Joel McCrea began his film career in 1927 and believe it or not, worked in films for about 10 years,before he ever got a part in a western. After appearing in his first western, McCrea realized that this was what he wanted to do. He was raised around horses and ranching and later, said that when he was on a horse, with a pair of boots on, he didn't feel like an actor, but just a fella doing whatever was going on in the film. He was always one of the two best horsemen in Hollywood, along with Ben Johnson. Before hs career was over, McCrea appeared in over 90 films, about half of which were westerns. He was voted into the Western Hall Of Performers, in the National Cowboy And Heritage Museum in 1969. Unlike the 40's matinee stars, McCrea was a big name film star, who appeared in some really good westerns. When commenting on his performance with Randolph Scott in ,Ride The High Country, McCrea said that it was panned by the critics and that he and Scott had never received such criticism before. He also said that he and Scott were 2 washed up actors, playing a couple of washed up lawmen. Strange, that he would say that about one of the classic westerns, but McCrea was never one to " toot his own whistle". After retiring from acting, McCrea went back to doing what he loved, ranching and horses. He lived to the ripe ole age of 84, and died in 1990.
If you're too young to remember Roy Rogers, then you're probably still putting milk on your whiskers and letting the cat lick them off!!
Roy got his start singing with several bands, before formng The Sons Of The Pioneers with Bob Nolan in 1936. He appeared as a bandit opposite Gene Autry in 1937, in a film titled The Old Corral. Roy made a couple of westerns under the name Dick Weston, before settling for the name of his dentist, Roy Rogers and starring in his first film under that name in, Under Western Stars in 1938. His real name was Leonard Sly. In 1954, Roy appeared in the film, King Of The Cowboys and after that, when someone said Roy Rogers, they just tacked that on after his name. Roy appeared in over 100 western films, during his career and in 1944 was paired with his future wife, Dale Evans, with which he would appear in over 30 films. In 1951, Roy took on the t.v. series The Roy Rogers Show, which ran from 1951-1957, which again featured Roy, Dale and his sidekick, Pat Brady. Unlike Joel McCrea, Randolph Scott, John Wayne, Hopalong Cassidy and Gene Autry, Roy was a salaried contract player and was paid at the rate of 500.00 per week for his films, so unlike the above stars, Roy never became immensly wealthy and was forced to open the Roy Rogers Museum after his retirement. Roy was always one of my two favorites of the matinee cowboys, the other being Lash LaRue. With his curled brim stetson, his fancy silver mounted saddle and holsters and his beautiful Palomino horse, Trigger, he was the picture of the heroic cowboy. And it didn't hurt none, that he could sing without a nasal twang!!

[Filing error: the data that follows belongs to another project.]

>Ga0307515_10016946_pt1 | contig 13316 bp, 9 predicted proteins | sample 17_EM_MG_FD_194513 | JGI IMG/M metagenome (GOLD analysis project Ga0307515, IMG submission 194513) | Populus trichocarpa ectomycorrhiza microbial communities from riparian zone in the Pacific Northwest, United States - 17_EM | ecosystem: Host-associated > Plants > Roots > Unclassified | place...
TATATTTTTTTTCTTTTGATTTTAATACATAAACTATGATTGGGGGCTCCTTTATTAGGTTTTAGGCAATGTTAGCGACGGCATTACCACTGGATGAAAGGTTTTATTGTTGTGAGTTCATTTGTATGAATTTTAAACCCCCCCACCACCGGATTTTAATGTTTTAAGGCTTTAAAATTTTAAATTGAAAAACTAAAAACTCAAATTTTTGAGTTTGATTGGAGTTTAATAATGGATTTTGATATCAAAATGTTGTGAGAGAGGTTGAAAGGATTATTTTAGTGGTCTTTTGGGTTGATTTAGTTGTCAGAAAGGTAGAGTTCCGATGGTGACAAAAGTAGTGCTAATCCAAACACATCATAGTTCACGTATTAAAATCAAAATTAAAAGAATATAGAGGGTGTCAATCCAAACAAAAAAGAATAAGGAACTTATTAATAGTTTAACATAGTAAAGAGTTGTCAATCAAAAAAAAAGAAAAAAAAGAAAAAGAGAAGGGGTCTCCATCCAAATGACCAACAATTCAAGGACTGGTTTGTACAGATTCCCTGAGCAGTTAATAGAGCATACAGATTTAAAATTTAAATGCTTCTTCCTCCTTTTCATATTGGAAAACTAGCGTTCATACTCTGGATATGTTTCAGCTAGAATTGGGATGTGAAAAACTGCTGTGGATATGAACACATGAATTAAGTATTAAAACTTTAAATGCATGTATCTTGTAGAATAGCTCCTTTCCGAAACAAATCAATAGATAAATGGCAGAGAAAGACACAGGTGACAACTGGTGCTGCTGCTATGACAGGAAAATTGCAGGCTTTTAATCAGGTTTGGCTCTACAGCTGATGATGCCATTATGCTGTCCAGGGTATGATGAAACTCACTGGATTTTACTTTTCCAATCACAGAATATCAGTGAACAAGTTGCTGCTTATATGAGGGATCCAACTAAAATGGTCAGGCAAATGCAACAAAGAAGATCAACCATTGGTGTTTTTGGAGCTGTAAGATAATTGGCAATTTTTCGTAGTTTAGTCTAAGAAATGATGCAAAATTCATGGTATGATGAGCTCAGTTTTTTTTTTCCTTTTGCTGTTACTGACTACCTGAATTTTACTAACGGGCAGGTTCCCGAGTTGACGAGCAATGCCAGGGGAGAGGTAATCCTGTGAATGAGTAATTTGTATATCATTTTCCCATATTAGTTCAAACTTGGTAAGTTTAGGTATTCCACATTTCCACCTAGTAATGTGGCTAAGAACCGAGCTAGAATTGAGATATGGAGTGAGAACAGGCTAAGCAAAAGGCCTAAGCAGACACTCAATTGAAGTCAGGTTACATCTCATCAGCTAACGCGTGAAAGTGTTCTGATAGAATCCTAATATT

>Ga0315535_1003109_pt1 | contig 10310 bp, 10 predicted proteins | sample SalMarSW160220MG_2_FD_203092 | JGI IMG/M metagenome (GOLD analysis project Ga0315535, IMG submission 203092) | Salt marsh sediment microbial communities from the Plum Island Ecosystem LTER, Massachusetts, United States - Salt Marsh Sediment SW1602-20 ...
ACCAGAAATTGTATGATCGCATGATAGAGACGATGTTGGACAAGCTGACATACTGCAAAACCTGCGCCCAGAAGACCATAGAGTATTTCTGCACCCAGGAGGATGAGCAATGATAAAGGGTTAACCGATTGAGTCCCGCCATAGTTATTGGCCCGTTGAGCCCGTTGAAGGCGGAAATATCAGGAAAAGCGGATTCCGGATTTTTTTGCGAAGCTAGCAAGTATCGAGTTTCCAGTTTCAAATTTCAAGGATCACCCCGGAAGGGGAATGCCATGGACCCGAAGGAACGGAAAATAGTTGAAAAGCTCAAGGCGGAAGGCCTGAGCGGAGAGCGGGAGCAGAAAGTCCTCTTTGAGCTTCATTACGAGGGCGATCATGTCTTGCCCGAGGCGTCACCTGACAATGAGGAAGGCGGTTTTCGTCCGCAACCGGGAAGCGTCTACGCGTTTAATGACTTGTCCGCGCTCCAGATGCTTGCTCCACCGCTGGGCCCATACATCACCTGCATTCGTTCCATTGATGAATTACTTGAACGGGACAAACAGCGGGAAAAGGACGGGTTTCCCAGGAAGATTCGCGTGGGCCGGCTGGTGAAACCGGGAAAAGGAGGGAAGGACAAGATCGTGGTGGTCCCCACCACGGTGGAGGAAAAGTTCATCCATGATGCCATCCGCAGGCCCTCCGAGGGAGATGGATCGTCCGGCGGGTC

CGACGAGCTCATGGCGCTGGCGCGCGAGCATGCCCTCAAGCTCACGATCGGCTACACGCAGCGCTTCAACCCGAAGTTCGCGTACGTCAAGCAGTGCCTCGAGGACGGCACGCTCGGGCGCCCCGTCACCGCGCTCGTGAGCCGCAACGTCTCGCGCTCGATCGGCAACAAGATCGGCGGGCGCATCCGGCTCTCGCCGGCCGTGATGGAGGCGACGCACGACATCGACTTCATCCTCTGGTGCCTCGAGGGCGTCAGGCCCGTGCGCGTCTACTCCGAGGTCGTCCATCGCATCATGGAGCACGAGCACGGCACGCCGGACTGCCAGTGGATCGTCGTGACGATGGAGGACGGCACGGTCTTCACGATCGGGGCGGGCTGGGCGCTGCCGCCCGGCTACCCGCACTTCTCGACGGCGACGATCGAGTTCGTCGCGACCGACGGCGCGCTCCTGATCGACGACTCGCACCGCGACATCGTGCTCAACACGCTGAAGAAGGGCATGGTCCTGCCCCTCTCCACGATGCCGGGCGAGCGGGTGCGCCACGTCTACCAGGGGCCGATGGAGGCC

Whut Tinhorn said yesterday!!